Indian Muslims politically irrelevant in Gujarat

Political representation of Muslims weak in western Indian state


News Desk November 06, 2017
Human rights groups say more than 2,000 people, mainly Muslims, were hacked, beaten or burned to death during the riots. PHOTO: AFP/FILE

Muslims in Gujarat suffer from being subjected to apathetic treatment by the ruling BJP party, which has harmed their prospects for better representation in the future.

The only Gujarati Muslim to have been elected twice to India's lower house of parliament, the Lok Sabha, is Ahmedbhai Mohammedbhai Patel, who is of the opinion that it is now almost impossible for a Muslim to get elected to the Lok Sabha from Gujarat.

This is despite 9% of Gujarat's population being Muslim, which would mean that the proportionate number of seats which Muslims should have would be 16- 14 more than the current two elected in the 2012 elections.

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Recent newspaper reports indicate that this may change as there is a 'queue' of Muslims to contest the upcoming elections on a BJP ticket following the success of 350 Muslims in contesting local body polls on behalf of the BJP in 2015. Trends indicate that the party will be disinclined to field Muslims in the next elections as no Muslim ran on a BJP ticket in Gujarat in the last three election.

However, political analysts believe that with elections in Gujarat shifting to caste lines, the BJP may find it beneficial to field one or two Muslims. Examples of constituencies where this strategy might prove fruitful is the Jamalpur-Khadia seat, which has 61 % Muslims and may be contested by long time BJP member Usman Ghanchi.

A local community leader was dismissive of recent support lent to the BJP by Muslims. He said, “in recent months, there are some Muslim voices talking of supporting the BJP, but these are optics. This is a defence mechanism Muslims adopt to make themselves acceptable to the society at large and powers that be. But I don’t think any Muslim votes for the BJP in Gujarat.” He added that the Congress party is following the same strategy in Gujarat.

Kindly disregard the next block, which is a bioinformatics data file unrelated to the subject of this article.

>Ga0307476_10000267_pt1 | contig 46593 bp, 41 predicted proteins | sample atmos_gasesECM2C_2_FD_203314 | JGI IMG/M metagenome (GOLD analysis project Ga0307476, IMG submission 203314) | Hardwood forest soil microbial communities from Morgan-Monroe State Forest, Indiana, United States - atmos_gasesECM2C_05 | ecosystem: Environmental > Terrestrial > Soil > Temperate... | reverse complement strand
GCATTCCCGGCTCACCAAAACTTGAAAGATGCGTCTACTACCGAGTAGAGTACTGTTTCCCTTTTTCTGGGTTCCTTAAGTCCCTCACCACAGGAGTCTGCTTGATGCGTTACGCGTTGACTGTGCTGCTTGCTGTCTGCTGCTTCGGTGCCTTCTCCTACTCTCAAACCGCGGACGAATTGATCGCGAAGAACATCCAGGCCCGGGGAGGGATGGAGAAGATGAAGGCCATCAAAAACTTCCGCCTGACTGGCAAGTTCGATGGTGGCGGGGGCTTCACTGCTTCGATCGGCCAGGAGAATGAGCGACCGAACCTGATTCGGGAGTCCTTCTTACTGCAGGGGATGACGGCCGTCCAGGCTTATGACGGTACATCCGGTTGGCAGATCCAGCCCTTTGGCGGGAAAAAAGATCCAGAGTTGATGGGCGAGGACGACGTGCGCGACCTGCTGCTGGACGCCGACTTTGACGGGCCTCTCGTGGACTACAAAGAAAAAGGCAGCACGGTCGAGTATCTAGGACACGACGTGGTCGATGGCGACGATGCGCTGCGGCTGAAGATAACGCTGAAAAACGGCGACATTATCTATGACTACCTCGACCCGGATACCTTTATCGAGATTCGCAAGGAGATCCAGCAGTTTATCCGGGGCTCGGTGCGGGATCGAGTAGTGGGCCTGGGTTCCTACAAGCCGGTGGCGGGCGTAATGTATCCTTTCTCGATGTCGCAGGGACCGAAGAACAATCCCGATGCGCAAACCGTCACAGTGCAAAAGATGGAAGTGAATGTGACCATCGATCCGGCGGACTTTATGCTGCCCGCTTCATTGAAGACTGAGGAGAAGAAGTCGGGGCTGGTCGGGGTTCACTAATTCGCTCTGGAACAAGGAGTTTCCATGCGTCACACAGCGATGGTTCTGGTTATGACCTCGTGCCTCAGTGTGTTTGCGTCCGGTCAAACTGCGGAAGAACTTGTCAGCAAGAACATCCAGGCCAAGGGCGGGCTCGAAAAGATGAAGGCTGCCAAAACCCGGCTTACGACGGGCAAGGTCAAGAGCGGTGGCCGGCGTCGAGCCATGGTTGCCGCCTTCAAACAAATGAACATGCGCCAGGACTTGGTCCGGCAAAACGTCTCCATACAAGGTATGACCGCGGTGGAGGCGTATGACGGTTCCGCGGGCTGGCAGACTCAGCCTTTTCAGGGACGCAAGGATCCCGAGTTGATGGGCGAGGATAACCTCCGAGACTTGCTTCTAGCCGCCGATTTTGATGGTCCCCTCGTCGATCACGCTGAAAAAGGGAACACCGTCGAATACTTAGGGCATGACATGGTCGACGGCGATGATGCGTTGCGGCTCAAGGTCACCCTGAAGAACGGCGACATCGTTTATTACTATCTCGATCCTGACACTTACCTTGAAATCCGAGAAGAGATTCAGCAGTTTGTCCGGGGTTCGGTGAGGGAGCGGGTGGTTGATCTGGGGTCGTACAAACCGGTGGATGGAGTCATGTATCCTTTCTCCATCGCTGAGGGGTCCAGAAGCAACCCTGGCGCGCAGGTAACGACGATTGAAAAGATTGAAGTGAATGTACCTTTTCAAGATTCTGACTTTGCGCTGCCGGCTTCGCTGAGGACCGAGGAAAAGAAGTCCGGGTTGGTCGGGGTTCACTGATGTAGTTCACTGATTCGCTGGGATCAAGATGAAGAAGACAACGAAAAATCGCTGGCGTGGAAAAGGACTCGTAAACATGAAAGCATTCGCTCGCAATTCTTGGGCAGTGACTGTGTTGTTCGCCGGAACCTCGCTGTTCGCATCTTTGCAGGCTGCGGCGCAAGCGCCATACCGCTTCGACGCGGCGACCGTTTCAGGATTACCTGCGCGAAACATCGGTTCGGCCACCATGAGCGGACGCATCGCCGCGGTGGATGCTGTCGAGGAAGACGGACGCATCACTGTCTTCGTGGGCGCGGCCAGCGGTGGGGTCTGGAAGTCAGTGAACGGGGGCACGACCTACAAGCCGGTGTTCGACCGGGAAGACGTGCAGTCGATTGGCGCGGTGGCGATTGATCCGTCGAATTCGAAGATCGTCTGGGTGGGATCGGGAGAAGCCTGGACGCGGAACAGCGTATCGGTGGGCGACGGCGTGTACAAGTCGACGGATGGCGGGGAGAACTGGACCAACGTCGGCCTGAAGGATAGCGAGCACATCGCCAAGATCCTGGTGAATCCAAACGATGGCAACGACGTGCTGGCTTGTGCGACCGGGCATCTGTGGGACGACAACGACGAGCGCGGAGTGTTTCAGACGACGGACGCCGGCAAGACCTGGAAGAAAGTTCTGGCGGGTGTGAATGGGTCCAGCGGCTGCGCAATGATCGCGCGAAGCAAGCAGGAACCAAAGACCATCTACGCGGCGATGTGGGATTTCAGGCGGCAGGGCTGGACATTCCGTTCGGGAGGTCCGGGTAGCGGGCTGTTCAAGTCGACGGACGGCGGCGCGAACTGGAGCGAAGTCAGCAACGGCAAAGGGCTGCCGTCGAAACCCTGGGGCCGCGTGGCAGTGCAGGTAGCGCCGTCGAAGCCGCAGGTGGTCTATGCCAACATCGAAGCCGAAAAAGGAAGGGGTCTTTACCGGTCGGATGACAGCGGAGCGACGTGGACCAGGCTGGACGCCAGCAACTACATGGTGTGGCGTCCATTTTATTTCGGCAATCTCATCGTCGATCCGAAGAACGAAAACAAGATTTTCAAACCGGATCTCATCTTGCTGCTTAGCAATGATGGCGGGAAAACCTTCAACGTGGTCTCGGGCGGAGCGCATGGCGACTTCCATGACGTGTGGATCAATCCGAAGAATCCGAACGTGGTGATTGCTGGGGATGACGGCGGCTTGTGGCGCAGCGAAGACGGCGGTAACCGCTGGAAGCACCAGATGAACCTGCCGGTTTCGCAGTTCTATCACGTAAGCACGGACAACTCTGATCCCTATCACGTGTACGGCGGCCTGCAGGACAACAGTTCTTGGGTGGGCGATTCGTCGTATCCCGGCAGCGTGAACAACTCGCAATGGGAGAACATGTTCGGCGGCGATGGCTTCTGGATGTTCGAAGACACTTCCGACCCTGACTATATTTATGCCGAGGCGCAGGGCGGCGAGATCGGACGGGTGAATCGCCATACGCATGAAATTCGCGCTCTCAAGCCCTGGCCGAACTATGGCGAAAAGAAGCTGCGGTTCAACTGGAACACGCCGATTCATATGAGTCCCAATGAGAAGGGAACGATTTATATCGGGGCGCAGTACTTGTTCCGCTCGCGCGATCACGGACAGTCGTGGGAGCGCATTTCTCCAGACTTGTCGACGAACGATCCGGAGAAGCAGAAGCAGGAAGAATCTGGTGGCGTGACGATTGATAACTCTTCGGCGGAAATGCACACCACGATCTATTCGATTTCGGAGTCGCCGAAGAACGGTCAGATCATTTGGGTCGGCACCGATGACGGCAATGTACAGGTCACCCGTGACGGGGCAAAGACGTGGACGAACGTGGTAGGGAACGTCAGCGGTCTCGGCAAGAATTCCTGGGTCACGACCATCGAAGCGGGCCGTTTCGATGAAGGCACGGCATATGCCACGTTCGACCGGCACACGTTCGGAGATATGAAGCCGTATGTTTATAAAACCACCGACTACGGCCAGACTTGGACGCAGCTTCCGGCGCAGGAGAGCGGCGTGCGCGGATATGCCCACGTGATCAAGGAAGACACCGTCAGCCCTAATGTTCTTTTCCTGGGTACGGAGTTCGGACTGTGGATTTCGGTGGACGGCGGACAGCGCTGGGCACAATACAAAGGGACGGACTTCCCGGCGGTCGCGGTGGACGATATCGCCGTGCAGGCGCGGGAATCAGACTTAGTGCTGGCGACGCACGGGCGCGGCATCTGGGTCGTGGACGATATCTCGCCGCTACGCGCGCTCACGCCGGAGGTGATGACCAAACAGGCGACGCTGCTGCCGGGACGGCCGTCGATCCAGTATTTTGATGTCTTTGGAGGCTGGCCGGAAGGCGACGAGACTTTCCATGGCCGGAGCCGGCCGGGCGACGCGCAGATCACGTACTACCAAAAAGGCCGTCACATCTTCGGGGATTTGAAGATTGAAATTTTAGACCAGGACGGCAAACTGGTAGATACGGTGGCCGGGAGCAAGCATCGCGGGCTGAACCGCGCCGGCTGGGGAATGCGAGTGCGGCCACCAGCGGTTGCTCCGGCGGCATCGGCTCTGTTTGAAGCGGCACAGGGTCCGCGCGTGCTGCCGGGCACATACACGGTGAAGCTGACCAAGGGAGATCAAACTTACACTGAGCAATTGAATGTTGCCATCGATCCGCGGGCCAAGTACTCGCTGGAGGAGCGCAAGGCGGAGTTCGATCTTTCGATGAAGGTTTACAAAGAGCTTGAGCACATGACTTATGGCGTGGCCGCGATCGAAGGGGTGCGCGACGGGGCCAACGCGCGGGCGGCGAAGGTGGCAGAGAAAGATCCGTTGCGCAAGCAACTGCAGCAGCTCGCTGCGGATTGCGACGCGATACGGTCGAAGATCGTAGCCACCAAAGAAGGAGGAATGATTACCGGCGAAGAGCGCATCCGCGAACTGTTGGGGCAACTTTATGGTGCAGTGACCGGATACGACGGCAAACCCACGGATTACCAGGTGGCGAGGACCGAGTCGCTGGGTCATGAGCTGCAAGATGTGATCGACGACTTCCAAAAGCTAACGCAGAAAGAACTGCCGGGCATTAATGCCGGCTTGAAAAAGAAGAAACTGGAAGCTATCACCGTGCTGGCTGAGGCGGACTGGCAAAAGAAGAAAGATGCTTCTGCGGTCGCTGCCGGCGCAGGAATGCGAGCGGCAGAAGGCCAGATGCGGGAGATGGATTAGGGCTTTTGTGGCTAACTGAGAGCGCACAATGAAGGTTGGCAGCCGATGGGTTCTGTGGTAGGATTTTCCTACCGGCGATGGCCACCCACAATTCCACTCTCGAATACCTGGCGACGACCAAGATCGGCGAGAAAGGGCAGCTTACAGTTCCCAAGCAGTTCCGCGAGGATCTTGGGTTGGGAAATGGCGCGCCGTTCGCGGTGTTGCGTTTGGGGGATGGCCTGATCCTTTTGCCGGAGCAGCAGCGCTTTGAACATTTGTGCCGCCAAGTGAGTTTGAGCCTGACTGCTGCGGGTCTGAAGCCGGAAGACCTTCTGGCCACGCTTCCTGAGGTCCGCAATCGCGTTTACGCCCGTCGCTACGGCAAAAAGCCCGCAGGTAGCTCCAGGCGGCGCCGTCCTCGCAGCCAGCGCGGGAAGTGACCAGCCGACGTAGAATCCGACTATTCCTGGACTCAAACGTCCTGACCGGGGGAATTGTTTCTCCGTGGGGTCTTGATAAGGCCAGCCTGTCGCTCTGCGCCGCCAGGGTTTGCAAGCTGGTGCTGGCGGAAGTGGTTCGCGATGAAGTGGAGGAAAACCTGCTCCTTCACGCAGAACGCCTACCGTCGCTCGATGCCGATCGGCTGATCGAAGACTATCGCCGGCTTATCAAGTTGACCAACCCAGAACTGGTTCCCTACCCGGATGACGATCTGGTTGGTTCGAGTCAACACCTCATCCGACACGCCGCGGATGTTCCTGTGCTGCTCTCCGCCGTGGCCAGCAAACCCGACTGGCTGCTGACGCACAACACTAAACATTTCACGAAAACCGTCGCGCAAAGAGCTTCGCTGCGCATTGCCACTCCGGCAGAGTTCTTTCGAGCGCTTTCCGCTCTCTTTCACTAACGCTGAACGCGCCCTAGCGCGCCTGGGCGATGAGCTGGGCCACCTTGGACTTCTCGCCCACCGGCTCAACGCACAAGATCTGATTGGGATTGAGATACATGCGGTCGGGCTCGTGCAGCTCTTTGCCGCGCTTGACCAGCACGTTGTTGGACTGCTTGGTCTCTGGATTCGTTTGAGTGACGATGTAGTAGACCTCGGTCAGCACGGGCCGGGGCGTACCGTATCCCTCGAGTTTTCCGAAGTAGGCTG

This has lead to Muslims becoming politically apathetic. Political journalist Rajiv Shah commented on the situation, saying, “I don’t think more than 50% of the Muslim electors cast their franchise.” Social activist Hanif Lakdawala added, “I think no Muslim goes to political parties and no political parties go to Muslims. This is generally true and this time too.”

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This disconnect of Muslims from mainstream political life can be seen in the ghettoisation of Muslims in Gujarat's most important city, Ahmedabad, where they are kept out of the modern western part of the city. While right wing activists often state that the absence of any large scale violence following the anti-Muslim riots of 2002 is a sign of progress, it isn't seen as such by locals. Shah says, “Things are slightly better now. Middle class Muslims, like their Hindu counterparts, have benefited from economic growth, but the condition of the poor is as pathetic as it was a decade ago.”

Gujarat has historically had very poor representation of Muslims, with even the Congress victory of 1985 only giving Muslims seven seats. Gujarat has had a maximum of two national MPs at one time, with one of them, Ehsan Jafri, himself being a victim of the riots of 2002.

For Muslims in Gujarat to become politically relevant again, a stark departure of historical trends is needed.

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